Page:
I was thinking about the modal ontological argument’s controversial possibility premise; the premise which says that it is possible for God to exist. However, an ontological argument against the existence of God can work just as well if one merely accepts the opposite possibility premise; namely, that it is possible for a maximally great being to not exist. The difficulty here is that seems incredulous to say that a maximally great being, whose idea involves existence, does not exist, but one can legitimately argue their way to this conclusion. This can be done in three ways. First, one can argue that the concept of a maximally great being involves self-referential incoherence, such that two or more of God’s attributes are flatly contradictory. Second, one can argue that the concept of a maximally great being is logically incompatible with some rationally necessary and foundational belief; a belief, in other words, which it would be irrational to ever abandon. Finally, one can plead a cognitive handicap by saying, as many ‘positivists’ do, that the term God does not correspond to any coherent or graspable concept.
I think all attempts to impugn the credulity of the possibility premise by either of the first two ways have been recognized by the majority of the thinking community to be miserable failures. However, what of the third avenue?
Here, I came to think recently that it is always more epistemologically prudential to accept as a possibility anything which cannot be demonstrably shown impossible. This idea is similar to the idea I’ve proposed in an earlier post about it being more epistemically prudential to assume compatibility of beliefs until contradiction has been clearly demonstrated. Similarly I suspect that the assumption that something is possible unless or until the impossibility of it is demonstrated is more epistemically prudential. This may give us an epistemological argument for accepting the possibility premise of the ontological argument. The danger here is parody – that one could simply say that it is ‘possible’ that a maximally great being not exist, and that possibility premise would work in an ontological argument proving the non-existence of God. However, I think that fails in this case, and I want to offer two reasons why. First, I think the rule I’ve just laid out here has implicitly to do with positive possibility, since it wouldn’t do anybody any good to have an epistemological rule of thumb which restricted logically possible worlds (notice that the set of logically possible worlds may be greater than the set of worlds which I am now capable of imagining).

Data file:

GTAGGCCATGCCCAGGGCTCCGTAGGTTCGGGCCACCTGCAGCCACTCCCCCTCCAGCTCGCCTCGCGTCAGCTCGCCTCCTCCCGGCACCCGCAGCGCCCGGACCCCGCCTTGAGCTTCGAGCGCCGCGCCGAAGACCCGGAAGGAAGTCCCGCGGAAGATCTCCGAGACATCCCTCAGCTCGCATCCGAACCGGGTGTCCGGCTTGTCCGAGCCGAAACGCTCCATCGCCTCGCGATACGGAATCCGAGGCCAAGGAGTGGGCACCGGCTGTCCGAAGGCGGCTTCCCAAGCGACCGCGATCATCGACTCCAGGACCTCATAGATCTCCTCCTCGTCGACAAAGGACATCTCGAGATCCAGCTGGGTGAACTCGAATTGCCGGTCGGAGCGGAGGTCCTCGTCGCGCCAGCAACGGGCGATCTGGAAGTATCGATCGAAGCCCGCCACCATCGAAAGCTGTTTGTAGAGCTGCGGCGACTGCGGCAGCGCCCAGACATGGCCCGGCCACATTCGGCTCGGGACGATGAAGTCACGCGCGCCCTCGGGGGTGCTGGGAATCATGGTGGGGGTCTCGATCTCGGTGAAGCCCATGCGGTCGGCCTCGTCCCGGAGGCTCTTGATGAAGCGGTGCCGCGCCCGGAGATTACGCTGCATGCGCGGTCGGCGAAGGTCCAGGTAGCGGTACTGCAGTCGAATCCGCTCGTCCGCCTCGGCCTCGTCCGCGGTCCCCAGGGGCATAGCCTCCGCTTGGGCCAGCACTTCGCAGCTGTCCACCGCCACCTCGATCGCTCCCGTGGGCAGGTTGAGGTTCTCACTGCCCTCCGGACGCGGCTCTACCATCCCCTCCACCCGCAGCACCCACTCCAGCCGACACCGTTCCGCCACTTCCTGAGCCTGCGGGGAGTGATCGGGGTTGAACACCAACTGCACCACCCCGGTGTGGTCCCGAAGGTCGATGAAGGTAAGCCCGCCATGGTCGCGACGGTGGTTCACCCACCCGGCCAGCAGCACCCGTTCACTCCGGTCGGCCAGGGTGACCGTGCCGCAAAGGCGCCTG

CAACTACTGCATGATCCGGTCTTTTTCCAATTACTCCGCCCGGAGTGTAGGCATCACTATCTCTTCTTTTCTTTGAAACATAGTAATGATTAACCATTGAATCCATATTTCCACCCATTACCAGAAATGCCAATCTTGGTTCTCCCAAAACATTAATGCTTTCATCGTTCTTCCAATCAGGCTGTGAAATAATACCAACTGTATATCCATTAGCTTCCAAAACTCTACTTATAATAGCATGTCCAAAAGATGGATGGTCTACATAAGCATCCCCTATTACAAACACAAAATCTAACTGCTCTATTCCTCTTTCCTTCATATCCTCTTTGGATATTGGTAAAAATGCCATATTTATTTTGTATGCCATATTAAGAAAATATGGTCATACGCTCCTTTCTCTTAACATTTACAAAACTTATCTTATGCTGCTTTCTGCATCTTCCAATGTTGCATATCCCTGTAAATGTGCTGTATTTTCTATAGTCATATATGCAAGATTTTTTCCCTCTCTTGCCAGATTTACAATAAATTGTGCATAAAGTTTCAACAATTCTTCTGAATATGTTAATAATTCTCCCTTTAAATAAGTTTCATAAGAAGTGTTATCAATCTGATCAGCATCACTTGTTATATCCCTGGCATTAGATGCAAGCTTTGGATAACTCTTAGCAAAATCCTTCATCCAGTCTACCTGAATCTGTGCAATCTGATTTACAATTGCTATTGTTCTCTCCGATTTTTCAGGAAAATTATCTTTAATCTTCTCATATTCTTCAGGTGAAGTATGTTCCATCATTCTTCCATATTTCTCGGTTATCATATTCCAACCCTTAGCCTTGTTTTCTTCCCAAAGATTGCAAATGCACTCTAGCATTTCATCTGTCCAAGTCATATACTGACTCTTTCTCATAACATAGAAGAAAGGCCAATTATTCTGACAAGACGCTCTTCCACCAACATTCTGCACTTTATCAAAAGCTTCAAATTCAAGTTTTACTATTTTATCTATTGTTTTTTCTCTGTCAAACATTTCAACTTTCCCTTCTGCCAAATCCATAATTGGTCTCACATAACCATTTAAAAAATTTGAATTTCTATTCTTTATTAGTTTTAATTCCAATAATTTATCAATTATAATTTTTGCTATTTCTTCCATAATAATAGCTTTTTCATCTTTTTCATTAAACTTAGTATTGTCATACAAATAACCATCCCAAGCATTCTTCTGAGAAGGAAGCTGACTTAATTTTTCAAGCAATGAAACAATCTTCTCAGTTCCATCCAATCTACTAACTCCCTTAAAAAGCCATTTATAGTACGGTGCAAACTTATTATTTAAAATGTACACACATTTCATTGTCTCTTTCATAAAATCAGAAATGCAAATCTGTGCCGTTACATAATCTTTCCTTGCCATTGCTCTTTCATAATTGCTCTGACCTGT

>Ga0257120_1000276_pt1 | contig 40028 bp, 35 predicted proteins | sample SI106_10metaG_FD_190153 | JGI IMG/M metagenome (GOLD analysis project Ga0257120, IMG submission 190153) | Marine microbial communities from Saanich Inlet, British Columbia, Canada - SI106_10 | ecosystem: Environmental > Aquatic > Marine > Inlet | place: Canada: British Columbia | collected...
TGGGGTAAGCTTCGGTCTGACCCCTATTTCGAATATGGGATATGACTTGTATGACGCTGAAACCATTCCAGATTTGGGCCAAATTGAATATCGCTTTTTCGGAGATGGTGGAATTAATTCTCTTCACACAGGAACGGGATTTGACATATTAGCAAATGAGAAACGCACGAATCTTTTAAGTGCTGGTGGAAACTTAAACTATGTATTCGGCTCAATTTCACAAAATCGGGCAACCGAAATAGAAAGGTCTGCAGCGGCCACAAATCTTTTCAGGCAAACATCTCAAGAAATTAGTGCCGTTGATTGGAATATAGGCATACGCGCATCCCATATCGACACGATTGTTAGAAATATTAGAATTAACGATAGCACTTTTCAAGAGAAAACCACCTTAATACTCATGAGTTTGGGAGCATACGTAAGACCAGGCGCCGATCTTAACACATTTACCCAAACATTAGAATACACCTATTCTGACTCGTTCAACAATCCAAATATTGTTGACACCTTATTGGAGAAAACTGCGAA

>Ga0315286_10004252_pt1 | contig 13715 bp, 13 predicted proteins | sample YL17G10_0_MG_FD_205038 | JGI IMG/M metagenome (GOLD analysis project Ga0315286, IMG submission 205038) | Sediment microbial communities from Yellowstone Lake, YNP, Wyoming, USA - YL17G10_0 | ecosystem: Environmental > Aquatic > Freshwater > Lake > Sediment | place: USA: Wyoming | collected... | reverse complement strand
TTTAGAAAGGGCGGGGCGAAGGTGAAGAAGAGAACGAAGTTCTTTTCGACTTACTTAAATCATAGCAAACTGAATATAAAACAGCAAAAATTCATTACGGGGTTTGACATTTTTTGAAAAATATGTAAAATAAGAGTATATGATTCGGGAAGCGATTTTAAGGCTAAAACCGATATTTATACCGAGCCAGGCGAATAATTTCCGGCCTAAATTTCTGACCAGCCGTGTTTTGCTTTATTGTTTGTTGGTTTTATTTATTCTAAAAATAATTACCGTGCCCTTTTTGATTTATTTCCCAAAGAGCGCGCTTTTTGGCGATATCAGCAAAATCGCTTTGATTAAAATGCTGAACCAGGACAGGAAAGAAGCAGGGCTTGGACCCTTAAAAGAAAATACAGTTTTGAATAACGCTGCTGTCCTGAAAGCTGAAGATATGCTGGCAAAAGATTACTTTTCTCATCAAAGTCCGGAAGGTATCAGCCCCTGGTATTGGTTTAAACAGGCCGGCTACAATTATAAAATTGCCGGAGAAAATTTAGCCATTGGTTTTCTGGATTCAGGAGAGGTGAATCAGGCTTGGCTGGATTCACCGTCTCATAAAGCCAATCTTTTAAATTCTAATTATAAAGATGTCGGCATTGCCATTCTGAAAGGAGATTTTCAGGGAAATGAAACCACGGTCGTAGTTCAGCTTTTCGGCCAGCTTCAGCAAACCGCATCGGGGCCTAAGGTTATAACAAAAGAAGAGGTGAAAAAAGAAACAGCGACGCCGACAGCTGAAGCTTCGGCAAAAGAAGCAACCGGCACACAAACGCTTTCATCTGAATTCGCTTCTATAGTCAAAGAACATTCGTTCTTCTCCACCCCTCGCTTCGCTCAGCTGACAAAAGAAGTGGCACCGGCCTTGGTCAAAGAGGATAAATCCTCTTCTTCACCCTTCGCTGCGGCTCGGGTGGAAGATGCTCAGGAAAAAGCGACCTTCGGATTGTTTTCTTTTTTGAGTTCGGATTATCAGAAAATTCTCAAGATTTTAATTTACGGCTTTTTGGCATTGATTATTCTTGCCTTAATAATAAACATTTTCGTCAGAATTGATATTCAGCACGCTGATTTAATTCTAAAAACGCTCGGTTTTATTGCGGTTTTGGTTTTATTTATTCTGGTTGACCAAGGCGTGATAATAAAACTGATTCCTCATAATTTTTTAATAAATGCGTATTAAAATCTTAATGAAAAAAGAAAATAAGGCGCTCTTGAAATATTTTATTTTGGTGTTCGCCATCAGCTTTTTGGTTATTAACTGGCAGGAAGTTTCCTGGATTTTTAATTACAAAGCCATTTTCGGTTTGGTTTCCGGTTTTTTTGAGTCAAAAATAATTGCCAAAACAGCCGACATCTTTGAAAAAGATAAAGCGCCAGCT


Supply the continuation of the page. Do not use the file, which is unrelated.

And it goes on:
For the positivist to say that she has no idea what the term ‘God’ means is not, if my argument above is correct, a legitimate way to dodge the conclusion that God exists. Consider that we should all accept the possibility that there is some colour which we have never seen, and which we have no means of imagining – even if we have no idea in our minds corresponding to such a colour, we ought to, as a matter of epistemological prudence, believe that such a colour possibly exists. A colour-blind person, for instance, might have to admit that there are colours which they have never seen, though other people report experiences of seeing them, even while they haven’t the foggiest idea what such colours would look like. Similarly when the positivist claims a cognitive handicap because she has no idea what the term ‘God’ means, she has not provided an excuse for not assuming that the existence of God is possible, and thus she has no way of escaping the conclusion rationally that God exists. She must maintain that ‘God exists’, and that she is theologically colour-blind. Even in a world where nobody had a concept of a maximally great being, the belief in the possibility of a maximally great being would be epistemically prudential.
So the first reason the parody doesn’t work is that the rule is intended for positive possibilities (or that which furnishes more entities in the realm of logically possible worlds, rather than fewer entities).
The second reason the parody won’t work is that it is not conceptually possible for a maximally great being to exist – for anyone who understands the concept recognizes that existence is entailed by maximal greatness. Thus to think that – for any proposition P and any subject S, if S can conceive of P then S can conceive of ~P – is clearly not true in this case, just as it is not true in any cases involving necessary propositions.
My train of thought in this direction was pushed somewhat by reading a very interesting post on the ontological argument which attempted to provide an apologetic (to which I will here provide a link) for the possibility premise in another way, and one which I’m still considering. I had a feeling at first that it may have been confusing or conflating epistemic possibility with modal possibility (for instance, it is not logically possible that ~(2+2=4), and yet it is epistemically possible that my belief that 2+2=4 is false). However, I am not sure. In any case, the argument I’ve provided is clearly a prudential and epistemological one, and not, strictly speaking, a modal one. Thus, to escape the conclusion one merely has to adopt an epistemic attitude which is, I think, imprudent.